Amaury Pasos, Wlamir Marques, Waldemar Blatskauskas, Algodão, Edson Bispo dos Santos, Antonio Salvador Sucar, Carlos Domingos Massoni "Mosquito", Carmo de Souza "Rosa Branca", Jatyr Eduardo Schall, Moyses Blas, Waldyr Geraldo Boccardo, Fernando Pereira de Freitas "Fernando Brobro" (Coach: Togo Renan Soares "Kanela")

1963 World Championship: finished 1st among 13 teams

Amaury Pasos, Ubiratan Pereira Maciel, Wlamir Marques, Waldemar Blatskauskas, Carlos Domingos Massoni "Mosquito", Jatyr Eduardo Schall, Carmo de Souza "Rosa Branca", Antonio Salvador Sucar, Luis Claudio Menon, Friedrich Wilhelm Braun "Fritz", Victor Mirshawka, Benedito Cicero Tortelli "Paulista" (Coach: Togo Renan Soares "Kanela")

1964 Olympic Games: finished 3rd among 16 teams

Amaury Pasos, Ubiratan Pereira Maciel, Wlamir Marques, Edson Bispo dos Santos, Carlos Domingos Massoni "Mosquito", Antonio Salvador Sucar, Jatyr Eduardo Schall, Carmo de Souza "Rosa Branca", José Edvar Simões, Victor Mirshawka, Sérgio Toledo Machado "Sérgio Macarrão", Friedrich Wilhelm Braun "Fritz" (Coach: Renato Brito Cunha)

1967 World Championship: finished 3rd among 13 teams

Amaury Pasos, Ubiratan Pereira Maciel, Carlos Domingos Massoni "Mosquito", Jatyr Eduardo Schall, Antonio Salvador Sucar, Hélio Rubens Garcia, José Edvar Simoes, Sérgio Toledo Machado "Sérgio Macarrão", Luis Claudio Menon, José Luiz Olaio Neto, Cesar Sebba, Emil Rached (Coach: Togo Renan Soares "Kanela")

1970 World Championship: finished 2nd among 13 teams

Ubiratan Pereira Maciel, Wlamir Marques, Carlos Domingos Massoni "Mosquito", Carmo de Souza "Rosa Branca", José Edvar Simões, Luiz Claudio Menon, Hélio Rubens Garcia, Sérgio Toledo Machado "Sérgio Macarrão", Marcos Antonio Abdalla Leite "Marquinhos", José Luis Olaio Neto, José Aparecido dos Santos, Pedro César Ferrer Cardoso "Pedrinho" (Coach: Togo Renan Soares "Kanela")

1978 World Championship: finished 3rd among 14 teams

Oscar Schmidt, Ubiratan Pereira Maciel, Marcel de Souza, Hélio Rubens Garcia, Marcos Antonio Abdalla Leite "Marquinhos", Adilson de Freitas Nascimento, Milton Setrini Júnior "Carioquinha", Roberto José Correa "Robertão", Gilson Trindade de Jesus, Eduardo Agra, Marcelo Vido, Fausto Giannechini (Coach: Ary Ventura Vidal)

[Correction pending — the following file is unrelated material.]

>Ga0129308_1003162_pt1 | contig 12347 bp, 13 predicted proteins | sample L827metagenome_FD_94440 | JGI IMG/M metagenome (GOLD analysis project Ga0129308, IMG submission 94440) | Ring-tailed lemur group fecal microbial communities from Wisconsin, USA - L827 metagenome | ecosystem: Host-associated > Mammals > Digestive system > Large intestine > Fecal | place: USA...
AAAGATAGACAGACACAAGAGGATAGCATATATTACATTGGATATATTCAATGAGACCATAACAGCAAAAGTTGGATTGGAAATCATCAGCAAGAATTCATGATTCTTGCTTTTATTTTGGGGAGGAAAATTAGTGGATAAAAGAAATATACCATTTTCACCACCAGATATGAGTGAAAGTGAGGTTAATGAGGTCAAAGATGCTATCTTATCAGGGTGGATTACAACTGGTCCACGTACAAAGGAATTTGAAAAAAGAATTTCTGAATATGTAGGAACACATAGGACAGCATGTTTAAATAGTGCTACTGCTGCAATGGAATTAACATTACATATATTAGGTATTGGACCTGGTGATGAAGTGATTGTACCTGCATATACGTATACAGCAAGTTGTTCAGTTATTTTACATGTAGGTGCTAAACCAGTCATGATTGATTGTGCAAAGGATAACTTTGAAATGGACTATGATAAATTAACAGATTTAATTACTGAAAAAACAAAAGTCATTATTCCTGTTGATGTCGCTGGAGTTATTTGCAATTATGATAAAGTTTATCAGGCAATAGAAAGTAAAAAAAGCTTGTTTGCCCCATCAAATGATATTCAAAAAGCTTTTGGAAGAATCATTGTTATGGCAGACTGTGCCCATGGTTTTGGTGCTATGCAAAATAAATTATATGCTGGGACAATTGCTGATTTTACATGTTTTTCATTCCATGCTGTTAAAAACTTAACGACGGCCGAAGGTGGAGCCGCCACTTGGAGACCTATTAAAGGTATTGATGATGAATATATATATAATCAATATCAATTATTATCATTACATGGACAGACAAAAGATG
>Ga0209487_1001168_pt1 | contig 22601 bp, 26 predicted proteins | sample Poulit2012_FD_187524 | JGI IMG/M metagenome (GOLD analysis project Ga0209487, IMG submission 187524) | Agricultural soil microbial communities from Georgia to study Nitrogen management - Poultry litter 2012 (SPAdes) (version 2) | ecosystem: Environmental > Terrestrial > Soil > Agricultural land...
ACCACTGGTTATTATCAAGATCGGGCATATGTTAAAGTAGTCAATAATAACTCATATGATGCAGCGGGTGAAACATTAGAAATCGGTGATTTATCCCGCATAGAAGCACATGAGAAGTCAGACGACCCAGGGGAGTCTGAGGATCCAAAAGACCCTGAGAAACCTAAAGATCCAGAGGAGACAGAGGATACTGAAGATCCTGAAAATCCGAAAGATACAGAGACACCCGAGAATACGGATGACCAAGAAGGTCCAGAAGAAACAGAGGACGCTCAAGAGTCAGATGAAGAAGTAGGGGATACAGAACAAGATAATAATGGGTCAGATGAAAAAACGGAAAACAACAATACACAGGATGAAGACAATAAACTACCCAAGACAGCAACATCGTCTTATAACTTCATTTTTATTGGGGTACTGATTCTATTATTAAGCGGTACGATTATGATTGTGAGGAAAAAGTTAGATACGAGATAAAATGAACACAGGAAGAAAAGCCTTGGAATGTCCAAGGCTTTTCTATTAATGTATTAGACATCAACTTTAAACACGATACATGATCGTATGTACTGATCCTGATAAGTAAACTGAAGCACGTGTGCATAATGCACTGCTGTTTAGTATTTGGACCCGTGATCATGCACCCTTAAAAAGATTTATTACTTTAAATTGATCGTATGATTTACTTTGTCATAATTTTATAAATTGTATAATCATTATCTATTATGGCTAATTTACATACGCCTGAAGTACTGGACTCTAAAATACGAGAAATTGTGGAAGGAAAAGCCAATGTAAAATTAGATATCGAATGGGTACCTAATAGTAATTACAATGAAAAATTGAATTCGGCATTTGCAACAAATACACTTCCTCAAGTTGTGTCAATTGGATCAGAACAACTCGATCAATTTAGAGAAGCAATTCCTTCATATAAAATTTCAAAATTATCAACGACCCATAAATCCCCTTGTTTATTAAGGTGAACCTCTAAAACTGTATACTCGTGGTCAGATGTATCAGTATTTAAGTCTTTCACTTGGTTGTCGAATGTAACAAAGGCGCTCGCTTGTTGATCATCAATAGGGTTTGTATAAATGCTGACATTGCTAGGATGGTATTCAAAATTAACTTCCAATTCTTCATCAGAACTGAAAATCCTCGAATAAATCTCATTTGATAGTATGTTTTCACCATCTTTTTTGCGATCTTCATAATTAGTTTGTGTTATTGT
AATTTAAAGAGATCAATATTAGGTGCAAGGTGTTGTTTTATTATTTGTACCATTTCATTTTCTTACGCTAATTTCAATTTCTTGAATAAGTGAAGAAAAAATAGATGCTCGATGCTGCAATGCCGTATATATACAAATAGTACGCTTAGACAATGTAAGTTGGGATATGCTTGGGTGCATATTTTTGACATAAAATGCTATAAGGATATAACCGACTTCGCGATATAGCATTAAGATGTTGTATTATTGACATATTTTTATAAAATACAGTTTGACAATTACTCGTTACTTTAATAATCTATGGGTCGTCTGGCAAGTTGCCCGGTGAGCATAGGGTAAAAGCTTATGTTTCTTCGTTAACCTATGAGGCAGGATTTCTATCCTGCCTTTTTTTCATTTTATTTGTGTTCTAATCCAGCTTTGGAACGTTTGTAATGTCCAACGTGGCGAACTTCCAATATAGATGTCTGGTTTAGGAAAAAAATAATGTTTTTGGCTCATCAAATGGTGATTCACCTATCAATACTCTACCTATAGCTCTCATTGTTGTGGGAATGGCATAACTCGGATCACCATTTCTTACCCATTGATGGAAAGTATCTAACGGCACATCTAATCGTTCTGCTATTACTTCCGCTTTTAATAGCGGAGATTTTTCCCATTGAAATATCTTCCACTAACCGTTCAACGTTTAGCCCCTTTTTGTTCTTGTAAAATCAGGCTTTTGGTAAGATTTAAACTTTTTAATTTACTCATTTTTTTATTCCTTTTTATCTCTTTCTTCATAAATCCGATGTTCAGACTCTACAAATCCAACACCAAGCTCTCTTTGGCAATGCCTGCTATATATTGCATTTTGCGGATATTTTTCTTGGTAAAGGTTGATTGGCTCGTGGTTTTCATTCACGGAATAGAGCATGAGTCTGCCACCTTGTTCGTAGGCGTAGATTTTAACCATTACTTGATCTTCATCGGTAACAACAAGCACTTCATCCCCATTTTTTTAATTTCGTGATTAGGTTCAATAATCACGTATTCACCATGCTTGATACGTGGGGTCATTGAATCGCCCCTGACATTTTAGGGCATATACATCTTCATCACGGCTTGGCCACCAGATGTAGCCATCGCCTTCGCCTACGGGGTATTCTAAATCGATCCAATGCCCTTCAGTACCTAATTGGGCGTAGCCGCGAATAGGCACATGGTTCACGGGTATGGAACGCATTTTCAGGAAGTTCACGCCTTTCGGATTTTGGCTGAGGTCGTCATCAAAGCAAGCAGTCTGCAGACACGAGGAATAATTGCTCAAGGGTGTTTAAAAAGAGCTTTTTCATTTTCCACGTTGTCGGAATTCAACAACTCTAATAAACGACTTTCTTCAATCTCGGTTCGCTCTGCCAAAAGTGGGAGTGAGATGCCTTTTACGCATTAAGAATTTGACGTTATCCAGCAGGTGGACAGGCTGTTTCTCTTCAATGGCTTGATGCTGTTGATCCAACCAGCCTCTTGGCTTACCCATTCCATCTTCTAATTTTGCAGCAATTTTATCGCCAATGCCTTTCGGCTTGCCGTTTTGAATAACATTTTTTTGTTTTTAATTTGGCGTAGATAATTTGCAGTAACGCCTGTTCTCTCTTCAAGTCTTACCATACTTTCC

2009 FIBA Americas Championship: finished 1st among 10 teams

4 – Marcelinho Machado, 5 – Duda Machado, 6 – Diego Pinheiro, 7 – Olivinha, 8 – Alex Garcia, 9 – Marcelinho Huertas, 10 – Leandro Barbosa, 11 – Anderson Varejão, 12 – Guilherme Giovannoni, 13 – João Paulo Batista, 14 – Jonathan Tavernari, 15 – Tiago Splitter (Coach: Moncho Monsalve)

2011 FIBA Americas Championship: finished 2nd among 10 teams

4 – Marcelinho Machado, 5 – Nezinho dos Santos, 6 – Rafael Luz, 7 – Augusto Lima, 8 – Vitor Benite, 9 – Marcelinho Huertas, 10 – Alex Garcia, 11 – Rafael Hettsheimeir, 12 – Guilherme Giovannoni, 13 – Caio Torres, 14 – Marcus Vinicius, 15 – Tiago Splitter (Coach: Rubén Magnano)

2012 Olympic Games: finished 5th among 12 teams

4 – Marcelinho Machado, 5 – Raulzinho, 6 – Caio Torres, 7 – Larry Taylor, 8 – Alex Garcia, 9 – Marcelinho Huertas, 10 – Leandro Barbosa, 11 – Anderson Varejão, 12 – Guilherme Giovannoni, 13 – Nenê, 14 – Marcus Vinicius, 15 – Tiago Splitter (Coach: Rubén Magnano)

2014 FIBA World Cup: finished 6th among 24 teams

4 – Marcelinho Machado, 5 – Raulzinho, 6 – Rafael Hettsheimeir, 7 – Larry Taylor, 8 – Alex Garcia, 9 – Marcelinho Huertas, 10 – Leandro Barbosa, 11 – Anderson Varejão, 12 – Guilherme Giovannoni, 13 – Nenê, 14 – Marcus Vinicius, 15 – Tiago Splitter (Coach: Rubén Magnano)

Head coaches



2015, 2016: Nike[5]

2015: Bradesco[5]

See also


  1. FIBA National Federations – Brazil,, accessed 18 July 2013.
  2. 1 2 3 4 5 6 7 Da Silva, Gustavo, El pesado testigo de Óscar Schmidt, Perarnau Magazine, 26 July 2012. Retrieved 25 September 2015.(Spanish)
  3. "Definida a Seleção Brasileira para os Jogos Rio 2016" [The Brazilian national team set for the Rio 2016 Games]. Brazilian Basketball Confederation. 20 July 2016. Retrieved 20 July 2016.
  4. "Cristiano Felicio to replace Anderson Varejao at Rio Olympics". CBS Sports. 27 July 2016. Retrieved 27 July 2016.
  5. 1 2 2015 FIBA Americas Championship - Brazil,, Retrieved 1 October 2015.